Reflections from past Januarys

Hosea with second cousins

 

My primary avenue, as it is with most bloggers, is to observe and write about personal observations. My handle, “Old and Blessed” makes it clear, at least I hope so, that being blessed to be at my age is an awesome thing. Nineteen years ago, I didn’t expect to be here, but God has decided that I should be. I’ve been looking back at some of my Facebook posts from past Januarys. I think many of them look bloggable. Let’s give it a try. Here goes:

January 3, 2019
Human history is replete with shining moments which shout to us that hope must not be discarded. The sacrifice of our Lord and Savior is preeminent among them all. Reflect and find reasons to keep the faith…

Kids at piano

January 3, 2019
I’m just sitting here, thinking about 2018. I lost my mom, and there were other losses, too. However, I was blessed to have had all the folks I lost. Furthermore, God blessed me in so many ways. There’s a little rain inside…

January 3, 2017
I was watching an episode of the Tavis Smiley Show recently, where he was interviewing Bonnie Raitt. Their conversation drifted into aging. Tavis made a comment that resonated with me, “Aging is cool.” He said it because he’s more comfortable with himself now, and happier than he’s been at any age prior to now. That got me thinking about my own age. Although I’m dealing with cancer, not as vibrant and physically flexible as I was in earlier years, my aging process has been cool. I am comfortable with this space on the chronological map. Thank God for aging and the growth that comes with it.

January 3, 2017
I can’t think of anything too much more powerful than self-conviction (motivated by the word of God). Once I, you, everyone is aware of their own sin, judging others becomes a dirty little practice of the past. You realize that when you judge others, you’re in that mix, too. Our job is to love, as Jesus loves.

January 1, 2018
It’s 9:22 and I’m tired. We had our annual New Year’s Day family gathering. This is something we’ve been doing for some thirty years. We invite many relatives over from both sides of our family, eat, talk and have fun for a few hours. The cooking starts the night before and usually ends an hour or so before everyone starts to arrive at 1:00.

This gives us some quality time to visit with family we don’t make the opportunity to visit during the year. It’s also a wonderful time to collectively count our blessings, and to thank God for all He’s done, and is doing in our lives.

This is great way to start the new year!

chris and hosea in dashikis

 

I’m old and blessed…hope you will be too.

My cancer came back

Gift of life

Facebook posts:

December 10, 2016

I’m writing this post with a bit of hesitancy. For those of you who know me personally or have been my FB friend for the last few years, you might find me describing myself as hesitant a bit of a stretch. Well, I can understand that. I’m usually not one who holds back when I have something to say. I think I’m hesitant because this time around I don’t want pity.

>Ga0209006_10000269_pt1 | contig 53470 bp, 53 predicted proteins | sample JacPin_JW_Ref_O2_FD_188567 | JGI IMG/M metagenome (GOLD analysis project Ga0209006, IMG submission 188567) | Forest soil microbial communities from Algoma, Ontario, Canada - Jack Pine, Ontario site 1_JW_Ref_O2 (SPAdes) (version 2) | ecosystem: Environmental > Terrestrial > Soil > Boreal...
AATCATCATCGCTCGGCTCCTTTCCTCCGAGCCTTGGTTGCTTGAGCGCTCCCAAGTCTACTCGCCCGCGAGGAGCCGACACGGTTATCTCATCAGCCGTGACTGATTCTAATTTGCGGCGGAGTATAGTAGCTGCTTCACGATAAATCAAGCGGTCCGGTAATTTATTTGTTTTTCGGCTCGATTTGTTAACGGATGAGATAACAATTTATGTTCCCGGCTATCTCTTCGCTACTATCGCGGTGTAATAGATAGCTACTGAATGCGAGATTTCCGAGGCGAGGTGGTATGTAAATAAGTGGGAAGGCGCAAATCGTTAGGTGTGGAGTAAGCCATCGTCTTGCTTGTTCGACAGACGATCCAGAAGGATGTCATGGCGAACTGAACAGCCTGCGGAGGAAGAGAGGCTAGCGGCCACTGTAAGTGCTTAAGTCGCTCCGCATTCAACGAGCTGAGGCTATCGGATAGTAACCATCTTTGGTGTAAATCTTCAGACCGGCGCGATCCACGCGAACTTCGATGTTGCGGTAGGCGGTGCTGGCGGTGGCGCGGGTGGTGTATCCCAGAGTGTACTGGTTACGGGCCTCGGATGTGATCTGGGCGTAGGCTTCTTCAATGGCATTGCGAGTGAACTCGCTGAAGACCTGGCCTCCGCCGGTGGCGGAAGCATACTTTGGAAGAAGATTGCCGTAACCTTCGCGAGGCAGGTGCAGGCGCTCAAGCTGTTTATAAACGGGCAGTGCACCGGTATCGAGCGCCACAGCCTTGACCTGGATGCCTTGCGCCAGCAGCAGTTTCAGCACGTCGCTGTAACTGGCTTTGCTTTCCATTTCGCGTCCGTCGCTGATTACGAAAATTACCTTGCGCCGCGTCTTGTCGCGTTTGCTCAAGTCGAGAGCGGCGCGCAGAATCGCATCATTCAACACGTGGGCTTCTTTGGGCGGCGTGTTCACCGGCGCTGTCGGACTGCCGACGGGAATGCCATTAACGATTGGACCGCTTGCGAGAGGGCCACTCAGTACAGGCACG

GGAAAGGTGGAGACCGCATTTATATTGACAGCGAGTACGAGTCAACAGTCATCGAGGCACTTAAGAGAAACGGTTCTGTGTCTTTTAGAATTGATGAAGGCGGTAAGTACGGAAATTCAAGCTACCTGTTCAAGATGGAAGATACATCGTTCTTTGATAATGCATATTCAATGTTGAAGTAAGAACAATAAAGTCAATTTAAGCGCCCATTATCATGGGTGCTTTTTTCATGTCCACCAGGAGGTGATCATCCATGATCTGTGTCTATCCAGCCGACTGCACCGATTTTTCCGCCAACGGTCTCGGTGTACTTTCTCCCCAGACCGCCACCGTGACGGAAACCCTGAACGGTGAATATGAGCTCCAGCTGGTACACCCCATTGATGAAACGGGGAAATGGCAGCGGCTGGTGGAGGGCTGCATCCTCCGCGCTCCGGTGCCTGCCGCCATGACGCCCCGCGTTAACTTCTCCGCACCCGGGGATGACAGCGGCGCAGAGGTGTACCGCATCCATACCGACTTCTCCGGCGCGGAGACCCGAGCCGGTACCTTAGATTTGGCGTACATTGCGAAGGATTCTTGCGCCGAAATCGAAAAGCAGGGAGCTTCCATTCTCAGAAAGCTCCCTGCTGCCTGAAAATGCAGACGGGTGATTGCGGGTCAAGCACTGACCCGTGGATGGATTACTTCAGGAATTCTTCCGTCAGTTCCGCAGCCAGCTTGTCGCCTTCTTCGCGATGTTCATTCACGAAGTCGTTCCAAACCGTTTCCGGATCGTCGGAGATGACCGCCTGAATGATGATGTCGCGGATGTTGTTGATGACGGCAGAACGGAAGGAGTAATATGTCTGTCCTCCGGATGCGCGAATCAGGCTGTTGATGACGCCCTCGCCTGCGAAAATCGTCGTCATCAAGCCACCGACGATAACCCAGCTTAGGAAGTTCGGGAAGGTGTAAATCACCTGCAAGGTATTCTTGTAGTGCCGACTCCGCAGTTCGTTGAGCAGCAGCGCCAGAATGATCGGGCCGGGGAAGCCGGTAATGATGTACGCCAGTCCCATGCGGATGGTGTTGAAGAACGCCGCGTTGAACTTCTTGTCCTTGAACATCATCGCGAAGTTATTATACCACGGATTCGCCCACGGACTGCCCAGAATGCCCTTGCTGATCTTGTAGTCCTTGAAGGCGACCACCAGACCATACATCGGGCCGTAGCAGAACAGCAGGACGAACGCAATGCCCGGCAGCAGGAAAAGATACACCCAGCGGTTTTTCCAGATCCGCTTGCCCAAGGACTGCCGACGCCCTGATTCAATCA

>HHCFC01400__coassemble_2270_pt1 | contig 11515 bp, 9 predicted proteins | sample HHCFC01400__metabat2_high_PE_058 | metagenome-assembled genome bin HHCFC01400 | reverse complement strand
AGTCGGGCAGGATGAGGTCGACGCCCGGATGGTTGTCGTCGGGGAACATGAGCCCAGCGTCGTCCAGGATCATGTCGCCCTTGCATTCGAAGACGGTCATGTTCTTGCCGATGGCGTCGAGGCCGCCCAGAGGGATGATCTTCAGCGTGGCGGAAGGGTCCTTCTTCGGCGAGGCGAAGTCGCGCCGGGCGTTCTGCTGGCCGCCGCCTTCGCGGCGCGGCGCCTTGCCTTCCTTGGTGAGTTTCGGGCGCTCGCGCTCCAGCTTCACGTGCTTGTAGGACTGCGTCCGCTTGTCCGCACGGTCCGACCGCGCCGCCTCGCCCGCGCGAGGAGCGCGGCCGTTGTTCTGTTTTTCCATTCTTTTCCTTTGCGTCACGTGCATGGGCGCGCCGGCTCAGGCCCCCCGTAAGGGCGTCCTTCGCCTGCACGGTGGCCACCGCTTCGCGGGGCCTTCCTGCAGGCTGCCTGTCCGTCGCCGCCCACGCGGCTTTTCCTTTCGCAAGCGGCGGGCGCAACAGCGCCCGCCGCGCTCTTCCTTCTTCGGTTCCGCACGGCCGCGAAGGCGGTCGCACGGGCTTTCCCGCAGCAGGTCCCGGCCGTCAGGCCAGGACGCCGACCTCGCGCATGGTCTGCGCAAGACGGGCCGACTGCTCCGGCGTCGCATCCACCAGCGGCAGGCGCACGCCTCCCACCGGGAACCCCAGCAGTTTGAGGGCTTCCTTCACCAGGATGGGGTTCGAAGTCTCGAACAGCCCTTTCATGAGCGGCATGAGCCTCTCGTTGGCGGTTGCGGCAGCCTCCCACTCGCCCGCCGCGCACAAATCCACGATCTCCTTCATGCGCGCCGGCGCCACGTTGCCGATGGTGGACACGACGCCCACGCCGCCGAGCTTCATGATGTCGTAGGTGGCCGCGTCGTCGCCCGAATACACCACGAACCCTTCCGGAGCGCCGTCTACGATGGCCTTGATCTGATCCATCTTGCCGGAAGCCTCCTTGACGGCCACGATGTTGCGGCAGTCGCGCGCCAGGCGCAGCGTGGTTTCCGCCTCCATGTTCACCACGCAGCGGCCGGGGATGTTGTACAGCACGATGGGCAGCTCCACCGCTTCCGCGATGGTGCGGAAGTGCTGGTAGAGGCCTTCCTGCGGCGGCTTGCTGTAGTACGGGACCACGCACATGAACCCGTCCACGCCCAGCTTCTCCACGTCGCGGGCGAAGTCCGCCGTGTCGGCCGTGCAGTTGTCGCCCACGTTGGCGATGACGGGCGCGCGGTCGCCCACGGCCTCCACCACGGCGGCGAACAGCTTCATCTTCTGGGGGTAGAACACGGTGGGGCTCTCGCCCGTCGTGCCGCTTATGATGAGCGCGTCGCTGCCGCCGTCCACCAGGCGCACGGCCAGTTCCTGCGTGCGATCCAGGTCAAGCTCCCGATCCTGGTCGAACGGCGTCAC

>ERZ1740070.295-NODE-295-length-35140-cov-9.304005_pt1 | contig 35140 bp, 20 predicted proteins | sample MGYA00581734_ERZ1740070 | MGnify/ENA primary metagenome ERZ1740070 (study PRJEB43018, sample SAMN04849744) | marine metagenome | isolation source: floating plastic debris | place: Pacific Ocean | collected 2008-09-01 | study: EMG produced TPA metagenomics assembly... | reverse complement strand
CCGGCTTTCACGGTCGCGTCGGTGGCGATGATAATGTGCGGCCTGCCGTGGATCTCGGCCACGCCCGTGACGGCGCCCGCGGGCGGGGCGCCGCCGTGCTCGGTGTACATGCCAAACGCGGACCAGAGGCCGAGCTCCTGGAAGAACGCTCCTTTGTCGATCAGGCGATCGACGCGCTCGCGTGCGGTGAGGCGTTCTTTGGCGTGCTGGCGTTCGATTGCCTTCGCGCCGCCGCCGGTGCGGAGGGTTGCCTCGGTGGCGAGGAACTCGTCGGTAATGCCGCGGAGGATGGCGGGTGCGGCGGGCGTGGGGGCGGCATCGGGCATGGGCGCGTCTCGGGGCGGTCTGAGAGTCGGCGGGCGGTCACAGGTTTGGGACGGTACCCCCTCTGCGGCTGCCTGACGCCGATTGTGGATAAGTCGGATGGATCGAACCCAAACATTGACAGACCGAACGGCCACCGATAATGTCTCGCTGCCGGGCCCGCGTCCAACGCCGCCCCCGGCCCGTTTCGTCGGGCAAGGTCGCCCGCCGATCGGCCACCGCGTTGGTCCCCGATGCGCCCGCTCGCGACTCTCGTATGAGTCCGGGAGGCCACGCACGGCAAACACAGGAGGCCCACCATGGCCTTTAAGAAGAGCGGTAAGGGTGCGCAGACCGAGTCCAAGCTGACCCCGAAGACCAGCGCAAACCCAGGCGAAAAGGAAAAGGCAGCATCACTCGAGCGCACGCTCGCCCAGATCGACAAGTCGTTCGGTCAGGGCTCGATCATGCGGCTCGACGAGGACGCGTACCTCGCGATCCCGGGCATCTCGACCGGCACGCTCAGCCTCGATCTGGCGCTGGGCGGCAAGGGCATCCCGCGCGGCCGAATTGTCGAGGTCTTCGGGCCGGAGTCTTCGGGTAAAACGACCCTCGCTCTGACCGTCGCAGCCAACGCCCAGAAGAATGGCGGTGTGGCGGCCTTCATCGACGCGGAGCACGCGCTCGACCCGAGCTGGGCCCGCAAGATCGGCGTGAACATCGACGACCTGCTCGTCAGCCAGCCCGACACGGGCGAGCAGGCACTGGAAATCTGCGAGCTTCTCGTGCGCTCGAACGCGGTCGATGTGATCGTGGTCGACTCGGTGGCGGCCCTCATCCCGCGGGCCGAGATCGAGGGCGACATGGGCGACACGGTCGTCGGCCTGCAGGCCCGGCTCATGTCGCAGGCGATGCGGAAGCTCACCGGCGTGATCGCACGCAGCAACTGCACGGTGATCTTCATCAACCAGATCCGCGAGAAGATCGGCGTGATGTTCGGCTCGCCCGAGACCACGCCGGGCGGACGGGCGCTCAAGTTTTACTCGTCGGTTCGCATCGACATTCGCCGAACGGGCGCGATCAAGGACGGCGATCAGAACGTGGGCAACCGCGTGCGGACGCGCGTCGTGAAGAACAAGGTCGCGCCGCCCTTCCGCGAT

Let me get to it. My cancer is back. I had a good conversation Thursday with my oncologist. The report wasn’t all bad. My Myeloma is slowly progressing. That came as no surprise to me. I’ve been closely watching my cancer markers from my lab tests for the last few months, and the numbers have been slowly increasing.
The good news is that treatment for Multiple Myeloma has improved tremendously, since I was diagnosed sixteen years ago. After the first of the New Year, I’ll start a treatment regimen that well involve oral medication and an intravenous drug [taken over a period of months]. This treatment has an eighty-five to ninety-five percent success rate for patients who have experienced a resurgence of their Myeloma. I’ll be going to the clinic for infusions given weekly for the first eight weeks, then every two weeks for sixteen weeks and then every four weeks after that. I’m praying for a quick remission, cutting short this time frame.

To all of you who have prayed with and for me before, I make that request again. I expect to be around to see my little grandkids and the one great grand grow into early adulthood. If it’s God’s will, that will happen…I’m sure.

May 30, 2017

All, I just heard great news from my oncologist. I’ve responded well to my treatments. By the grace of God, my cancer numbers, when graphed, have dropped like a lead balloon. In other words, the treatment is working as it should.
I’ll continue this course of treatment with the goal of putting me into remission again, long term. Thanks to all of you who have sent up prayers on my behalf!

nativity barn

 

December 20, 2019